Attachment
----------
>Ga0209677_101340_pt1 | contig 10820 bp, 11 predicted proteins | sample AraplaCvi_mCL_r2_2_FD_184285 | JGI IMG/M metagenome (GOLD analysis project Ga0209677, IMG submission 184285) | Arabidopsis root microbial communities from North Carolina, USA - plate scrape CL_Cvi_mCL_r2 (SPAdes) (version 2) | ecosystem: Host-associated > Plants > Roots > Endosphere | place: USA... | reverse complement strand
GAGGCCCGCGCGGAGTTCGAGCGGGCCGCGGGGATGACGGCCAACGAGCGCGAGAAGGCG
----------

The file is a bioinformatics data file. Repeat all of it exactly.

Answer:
>Ga0209677_101340_pt1 | contig 10820 bp, 11 predicted proteins | sample AraplaCvi_mCL_r2_2_FD_184285 | JGI IMG/M metagenome (GOLD analysis project Ga0209677, IMG submission 184285) | Arabidopsis root microbial communities from North Carolina, USA - plate scrape CL_Cvi_mCL_r2 (SPAdes) (version 2) | ecosystem: Host-associated > Plants > Roots > Endosphere | place: USA... | reverse complement strand
GAGGCCCGCGCGGAGTTCGAGCGGGCCGCGGGGATGACGGCCAACGAGCGCGAGAAGGCG